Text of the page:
Analog Tape Machine Alignment (4)
Analog Tape Machine Alignment (4)
(Continued from previous article)
The value of standardizing tape formats is the ability to play a tape recorded on one machine on any other machine of the same format. When you do this, you would want that other playback machine to sound the same as the one you recorded on (i.e. have the same frequency response and reproduce level). To make sure that different machines will sound the same, they should be aligned to the same standard (things equal to the same thing are equal to each other).
If we call the alignment tape letter "B" and two different tape machines letter "A" and "C", then:
If A = B,
and C = B,
then A = C
Putting in words, if we make machine A equal to alignment tape B, and machine C also equal to tape B, then machine A will be equal to machine C.
So you see, by establishing an accepted alignment standard and using it to calibrate all your machines (level set and frequency response), you can guarantee interchange-ability of tapes from machine to machine.
The overall level alignment of a tape machine is set using a 1 kHz signal. Level adjustments in both reproduce and record modes are done with a 1 kHz tone as the reference. You will find a 1 kHz tone in three places on this tape: one near the beginning, or head of the tape, one in the frequency response tones section, and one near the end of the response tones (after the 20 kHz tone). It makes no difference which one you use.
High Frequency Alignment
It is at high frequencies where the effects of head wear and gap width become critical factors affecting machine response. A signal level alignment done at 1 kHz will not tell us enough about the response at these higher frequencies, so another frequency in addition to the 1 kHz is needed. After doing a level alignment at 1 kHz we then do a high frequency reproduce alignment using a 10 kHz signal. You do not readjust the level, but instead adjust the high frequency equalization circuit to bring just that frequency range into calibration.
Low Frequency Alignment
The low audio frequencies consume the most energy in the record process and can very substantially effect the record response by causing harmonic distortion and tape saturation. To completely align a machine's electronics therefore, you will need to do a low frequency alignment at a frequency around 100 Hz. To do this alignment you must first make sure you have the correct type of alignment tape for this procedure.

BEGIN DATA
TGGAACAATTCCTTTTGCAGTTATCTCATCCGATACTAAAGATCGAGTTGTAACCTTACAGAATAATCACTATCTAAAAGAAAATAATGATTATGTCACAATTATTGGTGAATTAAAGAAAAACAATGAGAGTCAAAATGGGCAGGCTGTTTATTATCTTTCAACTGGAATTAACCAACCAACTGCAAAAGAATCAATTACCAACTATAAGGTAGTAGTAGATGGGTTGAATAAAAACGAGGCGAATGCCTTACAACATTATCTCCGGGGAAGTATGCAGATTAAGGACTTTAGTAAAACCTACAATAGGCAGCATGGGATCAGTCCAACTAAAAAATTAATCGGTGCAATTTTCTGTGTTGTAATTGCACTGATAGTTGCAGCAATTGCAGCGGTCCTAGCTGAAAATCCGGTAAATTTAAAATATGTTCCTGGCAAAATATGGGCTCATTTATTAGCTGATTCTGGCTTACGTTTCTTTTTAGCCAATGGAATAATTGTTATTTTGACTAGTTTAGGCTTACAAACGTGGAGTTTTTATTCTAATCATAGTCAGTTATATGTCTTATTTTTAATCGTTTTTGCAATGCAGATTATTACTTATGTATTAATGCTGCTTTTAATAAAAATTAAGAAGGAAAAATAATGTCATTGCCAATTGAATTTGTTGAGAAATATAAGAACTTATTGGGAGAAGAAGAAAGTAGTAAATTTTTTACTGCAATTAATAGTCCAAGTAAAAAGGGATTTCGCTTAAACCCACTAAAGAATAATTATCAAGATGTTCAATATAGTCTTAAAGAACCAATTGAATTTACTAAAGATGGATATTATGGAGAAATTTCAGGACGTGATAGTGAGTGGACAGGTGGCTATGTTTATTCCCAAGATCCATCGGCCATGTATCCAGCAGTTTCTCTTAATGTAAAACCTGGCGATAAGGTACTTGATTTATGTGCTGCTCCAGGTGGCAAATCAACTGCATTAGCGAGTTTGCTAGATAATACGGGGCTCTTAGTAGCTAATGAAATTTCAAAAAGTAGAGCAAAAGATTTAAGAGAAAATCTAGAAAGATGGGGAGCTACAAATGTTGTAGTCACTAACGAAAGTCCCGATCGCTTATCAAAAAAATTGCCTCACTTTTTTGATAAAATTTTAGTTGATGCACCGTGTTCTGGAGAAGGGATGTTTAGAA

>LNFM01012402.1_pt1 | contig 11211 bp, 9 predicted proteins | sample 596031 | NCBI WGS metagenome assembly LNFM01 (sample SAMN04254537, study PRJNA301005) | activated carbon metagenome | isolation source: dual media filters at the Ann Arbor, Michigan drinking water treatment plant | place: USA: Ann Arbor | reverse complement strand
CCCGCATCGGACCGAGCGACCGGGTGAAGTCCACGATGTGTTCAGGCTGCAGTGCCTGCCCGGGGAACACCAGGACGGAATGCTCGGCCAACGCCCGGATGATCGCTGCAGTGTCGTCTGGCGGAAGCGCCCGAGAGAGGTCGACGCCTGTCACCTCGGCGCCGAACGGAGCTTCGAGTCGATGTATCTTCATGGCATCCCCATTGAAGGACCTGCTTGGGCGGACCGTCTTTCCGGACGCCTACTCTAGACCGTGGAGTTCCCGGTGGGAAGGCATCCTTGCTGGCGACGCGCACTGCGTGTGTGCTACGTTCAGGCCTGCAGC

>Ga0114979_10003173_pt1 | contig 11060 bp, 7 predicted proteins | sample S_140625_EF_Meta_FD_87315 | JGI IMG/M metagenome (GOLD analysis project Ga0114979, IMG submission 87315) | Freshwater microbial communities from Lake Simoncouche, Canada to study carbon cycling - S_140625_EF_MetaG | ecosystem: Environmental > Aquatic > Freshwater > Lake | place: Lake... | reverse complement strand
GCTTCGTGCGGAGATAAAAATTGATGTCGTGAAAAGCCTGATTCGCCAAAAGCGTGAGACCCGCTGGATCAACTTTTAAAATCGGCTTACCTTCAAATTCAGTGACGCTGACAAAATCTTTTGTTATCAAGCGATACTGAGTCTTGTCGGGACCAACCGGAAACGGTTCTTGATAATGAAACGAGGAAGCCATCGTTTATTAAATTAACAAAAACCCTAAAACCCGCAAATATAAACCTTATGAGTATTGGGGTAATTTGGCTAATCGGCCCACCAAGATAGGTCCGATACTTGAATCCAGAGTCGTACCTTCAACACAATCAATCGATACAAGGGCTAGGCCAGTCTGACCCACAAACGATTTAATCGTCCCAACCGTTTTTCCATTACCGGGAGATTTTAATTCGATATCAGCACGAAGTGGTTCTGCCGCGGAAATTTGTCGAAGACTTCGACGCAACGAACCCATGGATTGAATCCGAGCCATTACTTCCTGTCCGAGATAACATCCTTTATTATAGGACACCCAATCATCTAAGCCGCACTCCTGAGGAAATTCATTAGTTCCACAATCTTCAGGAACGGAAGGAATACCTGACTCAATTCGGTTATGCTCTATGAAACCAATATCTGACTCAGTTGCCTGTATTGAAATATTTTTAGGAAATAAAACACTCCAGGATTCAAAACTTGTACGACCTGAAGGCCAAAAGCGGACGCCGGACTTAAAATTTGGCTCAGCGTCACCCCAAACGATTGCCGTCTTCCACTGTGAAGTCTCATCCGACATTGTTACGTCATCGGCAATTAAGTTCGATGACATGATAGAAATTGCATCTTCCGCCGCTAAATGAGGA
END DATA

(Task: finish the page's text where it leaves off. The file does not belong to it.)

The Fringing Effect
When you record a 100 Hz signal with a full width recording head (full track recording), the signal will be across the entire tape width (edge bands notwithstanding). Now, when you "read" this tape with a full width reproduce head of exactly the same width as the recorded path, you will be able to accurately measure the magnetic energy on the tape.
If however, you are using a full track recording but reading it with a multitrack head assembly (a common situation in studios), then what happens is that the magnetic energy in the spaces between the tracks of the individual reproduce heads (the guard bands) will be picked up by the heads on either side of the space, adding to the amount being read directly in front of the head. This is called the fringing effect. In other words, the low frequency output level would be read as more than the 1 kHz level even though this is not the way it is on the tape. The unwary engineer would, upon seeing the high level, adjust the low frequency trim to reduce the level. This would have the effect of making the low frequency response of the head deficient.
Compensated Alignment Tapes
There are alignment tapes that are recorded full track, but with the low frequency tones recorded specifically for playback on multitrack heads. These tapes are called compensated alignment tapes. When using these tapes you can make the low frequency adjustment in the reproduce alignment process. Be careful, you must be using a tape that is compensated for the exact head format that you have, i.e., a 24-track compensated tape with a 24-track head assembly, or a 2-track compensated tape for a 2-track head stack. Usually, the voice announcement on the tape will tell you what compensation if any is on the tape.
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